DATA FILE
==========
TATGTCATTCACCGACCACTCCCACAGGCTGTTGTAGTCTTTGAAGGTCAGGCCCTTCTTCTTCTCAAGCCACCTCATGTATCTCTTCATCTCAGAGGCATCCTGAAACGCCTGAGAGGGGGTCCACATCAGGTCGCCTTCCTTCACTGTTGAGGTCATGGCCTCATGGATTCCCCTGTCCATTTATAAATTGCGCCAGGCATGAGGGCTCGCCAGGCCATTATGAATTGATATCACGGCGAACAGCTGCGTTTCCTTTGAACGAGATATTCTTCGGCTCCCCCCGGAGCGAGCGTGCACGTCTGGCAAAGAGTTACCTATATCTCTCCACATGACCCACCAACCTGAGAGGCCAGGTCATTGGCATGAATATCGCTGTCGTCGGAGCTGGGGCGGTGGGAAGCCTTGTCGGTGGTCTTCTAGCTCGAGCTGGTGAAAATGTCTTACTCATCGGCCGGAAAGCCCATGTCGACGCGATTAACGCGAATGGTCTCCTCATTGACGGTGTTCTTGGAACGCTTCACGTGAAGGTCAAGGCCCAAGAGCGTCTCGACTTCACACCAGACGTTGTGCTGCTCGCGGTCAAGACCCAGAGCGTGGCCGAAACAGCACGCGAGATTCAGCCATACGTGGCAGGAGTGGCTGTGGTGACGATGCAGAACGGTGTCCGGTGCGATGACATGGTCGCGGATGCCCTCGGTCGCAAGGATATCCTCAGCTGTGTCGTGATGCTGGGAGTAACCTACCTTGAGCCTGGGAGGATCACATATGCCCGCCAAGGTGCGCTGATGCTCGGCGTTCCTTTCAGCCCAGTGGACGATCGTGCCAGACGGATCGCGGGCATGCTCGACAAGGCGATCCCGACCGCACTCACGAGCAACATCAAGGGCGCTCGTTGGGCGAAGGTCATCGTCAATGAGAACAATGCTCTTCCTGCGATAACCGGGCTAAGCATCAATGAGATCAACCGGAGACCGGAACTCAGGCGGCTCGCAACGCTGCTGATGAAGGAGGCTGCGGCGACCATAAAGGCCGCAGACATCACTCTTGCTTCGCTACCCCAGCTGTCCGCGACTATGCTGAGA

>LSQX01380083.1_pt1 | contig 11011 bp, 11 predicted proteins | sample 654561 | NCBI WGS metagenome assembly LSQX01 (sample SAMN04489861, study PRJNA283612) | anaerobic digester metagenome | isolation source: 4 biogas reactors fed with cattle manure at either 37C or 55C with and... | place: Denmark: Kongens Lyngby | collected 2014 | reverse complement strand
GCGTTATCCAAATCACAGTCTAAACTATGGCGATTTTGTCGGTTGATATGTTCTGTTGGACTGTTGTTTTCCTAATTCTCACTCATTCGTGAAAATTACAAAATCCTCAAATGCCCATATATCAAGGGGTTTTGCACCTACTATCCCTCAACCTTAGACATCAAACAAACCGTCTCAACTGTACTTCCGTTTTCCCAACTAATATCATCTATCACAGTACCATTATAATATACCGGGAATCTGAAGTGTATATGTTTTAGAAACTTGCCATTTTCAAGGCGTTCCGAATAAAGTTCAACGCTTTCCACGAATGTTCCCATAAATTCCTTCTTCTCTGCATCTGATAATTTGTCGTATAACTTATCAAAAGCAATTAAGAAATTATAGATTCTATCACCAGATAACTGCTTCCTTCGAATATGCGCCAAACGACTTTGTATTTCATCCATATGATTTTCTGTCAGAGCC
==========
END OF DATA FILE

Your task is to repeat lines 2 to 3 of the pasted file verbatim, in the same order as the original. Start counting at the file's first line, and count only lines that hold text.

>LSQX01380083.1_pt1 | contig 11011 bp, 11 predicted proteins | sample 654561 | NCBI WGS metagenome assembly LSQX01 (sample SAMN04489861, study PRJNA283612) | anaerobic digester metagenome | isolation source: 4 biogas reactors fed with cattle manure at either 37C or 55C with and... | place: Denmark: Kongens Lyngby | collected 2014 | reverse complement strand
GCGTTATCCAAATCACAGTCTAAACTATGGCGATTTTGTCGGTTGATATGTTCTGTTGGACTGTTGTTTTCCTAATTCTCACTCATTCGTGAAAATTACAAAATCCTCAAATGCCCATATATCAAGGGGTTTTGCACCTACTATCCCTCAACCTTAGACATCAAACAAACCGTCTCAACTGTACTTCCGTTTTCCCAACTAATATCATCTATCACAGTACCATTATAATATACCGGGAATCTGAAGTGTATATGTTTTAGAAACTTGCCATTTTCAAGGCGTTCCGAATAAAGTTCAACGCTTTCCACGAATGTTCCCATAAATTCCTTCTTCTCTGCATCTGATAATTTGTCGTATAACTTATCAAAAGCAATTAAGAAATTATAGATTCTATCACCAGATAACTGCTTCCTTCGAATATGCGCCAAACGACTTTGTATTTCATCCATATGATTTTCTGTCAGAGCC